There is no absolute description of Bunyips recorded. They have varied from animal to spirit form. Often the Bunyip has been described as a gorilla-type animal, varying to half human half animal and also as a spirit. The shape, size and colour of the Bunyip varies as much as it's description. Some have reported seeing the Bunyip similar to a fish, with the Bunyip having scales. Another with fur. Some have reported it as having fur, others with feathers. One witness reported seeing the Bunyip as similar to an Elephant, even down to the trunk. One report states the Bunyip as being similar to a giraffe, with its long necks and tail. Others claim to have spotted the Bunyip as having claws and horns. No physical evidence has actually been proven, although scientists suggest that they could have been a Diprotodon, which became extinct about 20,000 years ago. The natives were so frightened by this being, this Bunyip, that even after its extinction, they were too afraid to venture near waterholes. Their dreamtime stories were full of horror and death making it a much feared creature.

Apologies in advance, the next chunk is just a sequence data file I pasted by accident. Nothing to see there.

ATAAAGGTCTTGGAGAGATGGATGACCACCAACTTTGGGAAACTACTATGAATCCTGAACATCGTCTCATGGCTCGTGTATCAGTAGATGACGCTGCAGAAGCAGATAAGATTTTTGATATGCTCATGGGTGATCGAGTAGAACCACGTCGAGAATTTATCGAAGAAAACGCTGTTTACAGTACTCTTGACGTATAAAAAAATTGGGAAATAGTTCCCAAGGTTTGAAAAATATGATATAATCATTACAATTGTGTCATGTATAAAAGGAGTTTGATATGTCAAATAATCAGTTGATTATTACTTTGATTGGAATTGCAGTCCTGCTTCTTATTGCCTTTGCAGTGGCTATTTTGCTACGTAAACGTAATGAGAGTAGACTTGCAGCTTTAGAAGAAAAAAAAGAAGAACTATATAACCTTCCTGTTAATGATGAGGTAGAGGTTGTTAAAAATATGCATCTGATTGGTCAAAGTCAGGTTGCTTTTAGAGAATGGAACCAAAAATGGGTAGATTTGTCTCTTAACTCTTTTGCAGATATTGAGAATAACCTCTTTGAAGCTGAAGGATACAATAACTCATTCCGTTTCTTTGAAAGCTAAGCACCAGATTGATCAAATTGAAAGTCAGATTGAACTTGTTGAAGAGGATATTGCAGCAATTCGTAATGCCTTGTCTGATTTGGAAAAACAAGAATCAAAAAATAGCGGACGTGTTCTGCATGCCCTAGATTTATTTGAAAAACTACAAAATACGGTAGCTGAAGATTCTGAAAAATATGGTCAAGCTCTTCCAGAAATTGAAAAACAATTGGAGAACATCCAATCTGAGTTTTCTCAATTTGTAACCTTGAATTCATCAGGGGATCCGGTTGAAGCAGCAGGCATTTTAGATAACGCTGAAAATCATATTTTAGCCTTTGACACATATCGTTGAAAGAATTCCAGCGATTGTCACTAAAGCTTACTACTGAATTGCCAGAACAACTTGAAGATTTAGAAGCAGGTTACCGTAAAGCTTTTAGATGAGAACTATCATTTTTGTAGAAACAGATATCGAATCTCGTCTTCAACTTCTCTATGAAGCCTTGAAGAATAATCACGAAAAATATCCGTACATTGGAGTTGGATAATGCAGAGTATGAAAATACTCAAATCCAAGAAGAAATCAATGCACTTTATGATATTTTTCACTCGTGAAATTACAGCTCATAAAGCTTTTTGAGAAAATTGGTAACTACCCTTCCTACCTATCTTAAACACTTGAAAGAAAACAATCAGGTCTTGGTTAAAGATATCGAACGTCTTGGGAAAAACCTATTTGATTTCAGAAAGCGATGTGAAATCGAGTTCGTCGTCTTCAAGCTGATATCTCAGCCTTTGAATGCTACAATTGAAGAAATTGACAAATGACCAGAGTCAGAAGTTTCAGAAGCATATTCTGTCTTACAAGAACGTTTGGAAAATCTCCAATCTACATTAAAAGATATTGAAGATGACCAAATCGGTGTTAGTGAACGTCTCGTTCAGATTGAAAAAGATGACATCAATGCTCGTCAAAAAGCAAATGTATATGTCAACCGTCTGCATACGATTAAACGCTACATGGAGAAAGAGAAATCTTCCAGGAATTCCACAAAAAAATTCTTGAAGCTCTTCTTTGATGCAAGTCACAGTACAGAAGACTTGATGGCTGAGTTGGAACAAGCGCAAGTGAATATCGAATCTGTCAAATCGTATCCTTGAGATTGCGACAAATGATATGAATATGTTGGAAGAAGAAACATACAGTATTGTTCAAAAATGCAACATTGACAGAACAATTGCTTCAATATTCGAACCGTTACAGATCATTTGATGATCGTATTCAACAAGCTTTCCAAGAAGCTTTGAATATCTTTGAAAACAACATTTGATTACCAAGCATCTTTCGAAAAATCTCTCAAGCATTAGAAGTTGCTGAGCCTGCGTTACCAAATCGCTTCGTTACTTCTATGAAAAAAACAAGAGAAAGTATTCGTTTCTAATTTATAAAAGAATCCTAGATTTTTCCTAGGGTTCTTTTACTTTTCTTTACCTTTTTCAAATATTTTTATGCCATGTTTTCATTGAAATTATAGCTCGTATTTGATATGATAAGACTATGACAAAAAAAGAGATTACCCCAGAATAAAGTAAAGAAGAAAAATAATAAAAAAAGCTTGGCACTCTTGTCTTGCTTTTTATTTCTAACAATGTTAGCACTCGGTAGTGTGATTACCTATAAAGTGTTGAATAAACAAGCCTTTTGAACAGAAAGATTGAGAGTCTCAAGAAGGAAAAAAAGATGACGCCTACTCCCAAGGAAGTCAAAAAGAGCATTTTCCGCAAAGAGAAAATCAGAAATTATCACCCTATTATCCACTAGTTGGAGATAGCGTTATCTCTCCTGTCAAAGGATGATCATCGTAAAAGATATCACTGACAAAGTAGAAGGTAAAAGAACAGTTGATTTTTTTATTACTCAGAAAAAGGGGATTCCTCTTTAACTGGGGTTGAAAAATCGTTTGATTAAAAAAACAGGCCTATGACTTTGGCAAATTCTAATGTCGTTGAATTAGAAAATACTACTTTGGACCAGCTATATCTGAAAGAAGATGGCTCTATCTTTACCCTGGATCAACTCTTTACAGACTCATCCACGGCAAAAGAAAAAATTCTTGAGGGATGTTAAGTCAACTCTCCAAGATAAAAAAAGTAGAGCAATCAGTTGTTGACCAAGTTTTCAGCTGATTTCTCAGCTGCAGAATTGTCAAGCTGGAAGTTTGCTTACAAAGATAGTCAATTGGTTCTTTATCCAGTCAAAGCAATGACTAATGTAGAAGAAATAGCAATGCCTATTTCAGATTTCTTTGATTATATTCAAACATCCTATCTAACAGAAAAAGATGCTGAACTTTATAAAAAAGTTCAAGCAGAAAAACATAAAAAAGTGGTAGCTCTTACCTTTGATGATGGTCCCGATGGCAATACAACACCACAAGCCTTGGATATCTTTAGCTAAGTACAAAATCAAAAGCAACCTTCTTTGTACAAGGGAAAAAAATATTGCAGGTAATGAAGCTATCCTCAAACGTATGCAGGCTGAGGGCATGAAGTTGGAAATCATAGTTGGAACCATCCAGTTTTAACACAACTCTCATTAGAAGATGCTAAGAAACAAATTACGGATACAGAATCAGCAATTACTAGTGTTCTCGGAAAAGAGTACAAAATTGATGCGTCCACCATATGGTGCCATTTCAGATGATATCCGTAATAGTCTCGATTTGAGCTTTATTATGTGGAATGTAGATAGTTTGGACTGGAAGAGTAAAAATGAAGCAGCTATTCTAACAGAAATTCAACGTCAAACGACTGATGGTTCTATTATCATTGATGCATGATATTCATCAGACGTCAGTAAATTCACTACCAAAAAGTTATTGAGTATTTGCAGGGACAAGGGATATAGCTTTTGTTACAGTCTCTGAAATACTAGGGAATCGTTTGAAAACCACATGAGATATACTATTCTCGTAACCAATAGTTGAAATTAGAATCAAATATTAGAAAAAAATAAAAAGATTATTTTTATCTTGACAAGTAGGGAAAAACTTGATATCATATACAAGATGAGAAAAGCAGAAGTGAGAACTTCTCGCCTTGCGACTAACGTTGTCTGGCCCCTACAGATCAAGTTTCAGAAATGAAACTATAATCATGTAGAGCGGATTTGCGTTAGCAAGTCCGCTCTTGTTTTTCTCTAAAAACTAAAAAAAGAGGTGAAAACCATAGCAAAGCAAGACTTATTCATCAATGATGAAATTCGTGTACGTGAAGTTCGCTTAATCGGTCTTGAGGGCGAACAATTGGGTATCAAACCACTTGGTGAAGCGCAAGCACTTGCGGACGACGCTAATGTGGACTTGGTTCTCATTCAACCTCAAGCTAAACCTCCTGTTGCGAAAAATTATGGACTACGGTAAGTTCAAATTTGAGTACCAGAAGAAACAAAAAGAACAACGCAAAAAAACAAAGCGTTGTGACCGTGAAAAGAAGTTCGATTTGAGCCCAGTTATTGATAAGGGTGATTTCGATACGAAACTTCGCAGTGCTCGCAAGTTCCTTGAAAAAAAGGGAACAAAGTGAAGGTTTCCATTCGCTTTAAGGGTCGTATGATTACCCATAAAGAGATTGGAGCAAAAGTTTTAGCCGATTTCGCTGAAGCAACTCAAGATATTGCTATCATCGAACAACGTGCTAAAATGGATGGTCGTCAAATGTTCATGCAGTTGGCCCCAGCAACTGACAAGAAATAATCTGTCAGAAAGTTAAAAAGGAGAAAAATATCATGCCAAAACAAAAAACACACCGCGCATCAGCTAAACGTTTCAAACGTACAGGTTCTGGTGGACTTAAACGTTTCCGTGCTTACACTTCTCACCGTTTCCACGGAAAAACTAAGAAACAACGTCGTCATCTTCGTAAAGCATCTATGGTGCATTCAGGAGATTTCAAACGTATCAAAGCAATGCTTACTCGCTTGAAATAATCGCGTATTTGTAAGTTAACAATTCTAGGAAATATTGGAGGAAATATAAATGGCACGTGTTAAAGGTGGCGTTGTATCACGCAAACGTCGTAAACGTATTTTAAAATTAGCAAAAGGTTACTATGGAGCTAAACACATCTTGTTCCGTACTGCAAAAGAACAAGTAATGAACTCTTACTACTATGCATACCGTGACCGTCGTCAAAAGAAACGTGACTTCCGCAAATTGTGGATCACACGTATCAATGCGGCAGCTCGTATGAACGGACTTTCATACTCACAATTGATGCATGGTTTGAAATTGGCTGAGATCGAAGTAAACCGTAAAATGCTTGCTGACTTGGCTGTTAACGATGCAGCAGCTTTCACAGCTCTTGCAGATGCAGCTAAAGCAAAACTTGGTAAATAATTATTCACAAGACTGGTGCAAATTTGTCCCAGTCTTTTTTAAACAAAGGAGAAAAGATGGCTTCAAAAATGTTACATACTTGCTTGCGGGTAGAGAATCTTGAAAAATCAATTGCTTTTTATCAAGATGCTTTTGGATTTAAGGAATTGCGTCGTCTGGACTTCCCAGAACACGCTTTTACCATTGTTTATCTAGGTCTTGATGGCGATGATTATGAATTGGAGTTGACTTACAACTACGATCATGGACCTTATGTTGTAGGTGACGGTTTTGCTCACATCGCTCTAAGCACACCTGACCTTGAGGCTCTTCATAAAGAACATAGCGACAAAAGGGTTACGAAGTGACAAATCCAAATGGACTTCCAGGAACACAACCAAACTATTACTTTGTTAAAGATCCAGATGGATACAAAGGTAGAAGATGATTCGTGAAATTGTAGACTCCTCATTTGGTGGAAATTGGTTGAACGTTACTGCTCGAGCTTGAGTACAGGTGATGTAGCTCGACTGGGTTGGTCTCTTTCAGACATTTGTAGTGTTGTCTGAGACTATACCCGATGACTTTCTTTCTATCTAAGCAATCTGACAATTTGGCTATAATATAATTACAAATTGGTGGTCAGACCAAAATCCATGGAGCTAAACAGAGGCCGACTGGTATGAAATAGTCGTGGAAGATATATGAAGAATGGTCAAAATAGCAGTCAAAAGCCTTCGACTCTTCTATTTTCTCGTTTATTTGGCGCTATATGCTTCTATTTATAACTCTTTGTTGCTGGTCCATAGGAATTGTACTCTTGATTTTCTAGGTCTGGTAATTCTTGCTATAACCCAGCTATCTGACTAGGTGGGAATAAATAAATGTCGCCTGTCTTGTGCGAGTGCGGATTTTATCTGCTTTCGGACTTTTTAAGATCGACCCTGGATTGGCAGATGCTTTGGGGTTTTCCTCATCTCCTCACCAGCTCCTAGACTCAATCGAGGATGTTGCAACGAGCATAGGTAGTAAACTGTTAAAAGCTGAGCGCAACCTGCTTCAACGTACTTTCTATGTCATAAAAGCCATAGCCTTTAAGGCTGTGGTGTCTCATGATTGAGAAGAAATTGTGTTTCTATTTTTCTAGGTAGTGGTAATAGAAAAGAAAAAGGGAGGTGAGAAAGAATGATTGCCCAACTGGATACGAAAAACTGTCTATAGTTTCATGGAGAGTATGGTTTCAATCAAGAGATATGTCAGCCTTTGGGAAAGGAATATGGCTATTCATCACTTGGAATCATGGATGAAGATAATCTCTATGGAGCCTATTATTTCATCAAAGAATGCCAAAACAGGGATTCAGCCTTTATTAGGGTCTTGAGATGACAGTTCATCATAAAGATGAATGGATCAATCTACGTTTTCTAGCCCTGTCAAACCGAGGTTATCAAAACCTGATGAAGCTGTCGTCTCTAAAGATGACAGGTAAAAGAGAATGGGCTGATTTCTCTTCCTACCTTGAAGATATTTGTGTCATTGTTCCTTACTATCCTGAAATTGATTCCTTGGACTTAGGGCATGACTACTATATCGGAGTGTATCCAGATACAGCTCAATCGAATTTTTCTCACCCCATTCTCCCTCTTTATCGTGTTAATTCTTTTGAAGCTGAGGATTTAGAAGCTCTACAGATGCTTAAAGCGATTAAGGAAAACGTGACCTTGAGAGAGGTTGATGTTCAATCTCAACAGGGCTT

When white settlers started to befriend the Aborigines, they were told about this fearsome creature. Settlers were also warned about going near any waterholes at night, or near any known haunts of the Bunyip. Many times when the settler was out in the bushland at night, hearing strange, loud noises, they were sure that the Bunyip was out there, waiting to attack them. The existence of Bunyips was taken very seriously by the white settler.